a. The Great Sea: Jonah’s disobedience and God’s reaction (Jonah 1:1-2:10)
a Jonah flees Nineveh (Jonah 1:1-17)
b Jonah judged (Jonah 2:1-9)
c Jonah taught/rescued (Jonah 2:10)
b. The Great City: Jonah’s obedience and God’s reaction
a’ Jonah goes to Nineveh (Jonah 3:1-4)
b’ Nineveh saved (Jonah 3:5-10)
c’ Jonah taught/rebuked (Jonah 4:1-11)
A homiletic structure is proposed by Nelson:[footnote]Nelson’s complete book of Bible maps and charts (Nashville: Thomas Nelson, 1997), Electronic Edition.[/footnote]
Chapter 1: I won’t go
Chapter 2: I will go
Chapter 3: I’m here
Chapter 4: I wish I hadn’t come
2. Original Meaning
Pratt says that while the book implicitly concerns all Gentile nations, it is helpful to read Jonah in terms of its particular focus on Jewish-Assyrian relations. Before the destruction of Nineveh, the Assyrians troubled Israel and raised hatred against them. If the book was written in this period, it spoke clearly to the need for Israelites to recognize:
• God’s call for Israel to minister to the Assyrians (Jonah 1)
• The need to repent of neglecting this call (Jonah 2)
• The power of prophetic ministry among Assyrians (Jonah 3)
• The need to have compassion even as God had compassion (Jonah 4)
Most prophetic books contain the preaching of the prophet. Jonah, however, is a prose narrative with only half a verse of verbal prediction (Jonah 3:4b).
The inclusion of Jonah among the prophets was based upon the prophetic character of the person rather than on the oracles he declared.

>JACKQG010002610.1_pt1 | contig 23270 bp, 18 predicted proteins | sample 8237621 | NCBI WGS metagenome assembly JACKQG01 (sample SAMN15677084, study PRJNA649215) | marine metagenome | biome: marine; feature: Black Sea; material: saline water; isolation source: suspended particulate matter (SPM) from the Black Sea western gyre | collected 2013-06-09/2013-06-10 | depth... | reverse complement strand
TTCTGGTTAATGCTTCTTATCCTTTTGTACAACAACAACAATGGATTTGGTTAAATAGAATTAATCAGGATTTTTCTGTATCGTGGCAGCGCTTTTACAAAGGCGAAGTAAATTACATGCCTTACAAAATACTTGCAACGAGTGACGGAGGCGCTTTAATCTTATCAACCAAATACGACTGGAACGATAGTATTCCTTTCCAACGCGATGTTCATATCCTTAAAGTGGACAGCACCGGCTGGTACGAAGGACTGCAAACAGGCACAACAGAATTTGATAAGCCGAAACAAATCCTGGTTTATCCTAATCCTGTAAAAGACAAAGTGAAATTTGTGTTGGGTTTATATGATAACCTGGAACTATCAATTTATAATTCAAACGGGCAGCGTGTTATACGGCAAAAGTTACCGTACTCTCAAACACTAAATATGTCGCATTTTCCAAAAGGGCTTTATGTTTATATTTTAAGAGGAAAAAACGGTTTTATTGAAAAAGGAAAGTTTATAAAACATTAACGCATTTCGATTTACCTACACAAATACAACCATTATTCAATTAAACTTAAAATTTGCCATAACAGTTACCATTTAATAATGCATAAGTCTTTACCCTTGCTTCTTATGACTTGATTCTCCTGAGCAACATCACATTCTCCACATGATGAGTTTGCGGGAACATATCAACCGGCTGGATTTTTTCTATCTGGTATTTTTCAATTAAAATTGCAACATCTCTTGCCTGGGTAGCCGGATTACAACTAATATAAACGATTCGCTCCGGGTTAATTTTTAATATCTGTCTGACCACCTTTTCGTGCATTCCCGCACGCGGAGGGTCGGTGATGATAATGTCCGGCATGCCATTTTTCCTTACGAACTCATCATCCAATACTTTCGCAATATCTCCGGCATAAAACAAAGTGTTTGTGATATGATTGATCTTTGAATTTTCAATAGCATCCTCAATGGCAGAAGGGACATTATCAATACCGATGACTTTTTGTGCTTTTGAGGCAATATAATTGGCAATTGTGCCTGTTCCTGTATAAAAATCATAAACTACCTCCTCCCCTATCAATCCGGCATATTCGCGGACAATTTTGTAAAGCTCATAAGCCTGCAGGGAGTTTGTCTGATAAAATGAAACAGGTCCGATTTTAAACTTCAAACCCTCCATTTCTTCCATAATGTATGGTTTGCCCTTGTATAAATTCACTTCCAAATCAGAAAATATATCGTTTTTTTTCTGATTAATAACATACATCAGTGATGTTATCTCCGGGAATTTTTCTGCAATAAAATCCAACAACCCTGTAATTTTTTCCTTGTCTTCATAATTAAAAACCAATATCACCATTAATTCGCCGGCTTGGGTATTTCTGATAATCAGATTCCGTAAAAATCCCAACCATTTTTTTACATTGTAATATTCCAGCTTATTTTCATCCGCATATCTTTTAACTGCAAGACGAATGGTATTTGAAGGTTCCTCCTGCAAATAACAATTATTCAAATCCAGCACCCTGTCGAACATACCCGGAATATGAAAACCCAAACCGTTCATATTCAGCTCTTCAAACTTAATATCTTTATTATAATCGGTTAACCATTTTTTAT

We can unhesitatingly agree that the book is different from the other books among the Latter Prophets. Yet when placed alongside the Elijah/Elisha materials in Kings we recognize that Jonah was written with the same kind of motive in mind. That is, it was written as a refined theological treatise on the life and activity of an ancient prophet. The writer has skilfully analysed and utilized the activities of Jonah to elevate the theological motifs that his prophetic ministry illustrated, so that theology and history are artistically interwoven.[footnote]C H Bullock, An Introduction to the Old Testament Prophetic Books (Chicago: Moody Press, 1986), Electronic Edition.[/footnote]
4. Literary contrasts and parallels
a. Jonah and the sailors
|He was a Hebrew with a rich history of YAHWEH’S faithfulness.||They were Gentiles with no history of YAHWEH.|
|He was monotheistic, believing in the one true God. (v. 9 )||They were polytheistic, worshiping many false gods.|
|He was rightly related to the true God.||They had no relationship with the true God.|
|He was spiritually insensitive, going in the wrong direction from God. (v. 5 )||They were spiritually sensitive, moving in the right direction toward God. They prayed. (v. 5 )|
|He was indifferent toward God’s will in spite of knowing Him.||They were concerned before God in spite of little or no knowledge of Him.|
|He was uncompassionate toward Nineveh. (v. 3 )||They were compassionate toward Jonah. (vv. 11–14 )|
|Jonah was rebellious and therefore disciplined, but not destroyed. (v. 17 )||They were brought to worship and commitment. (v. 16 )|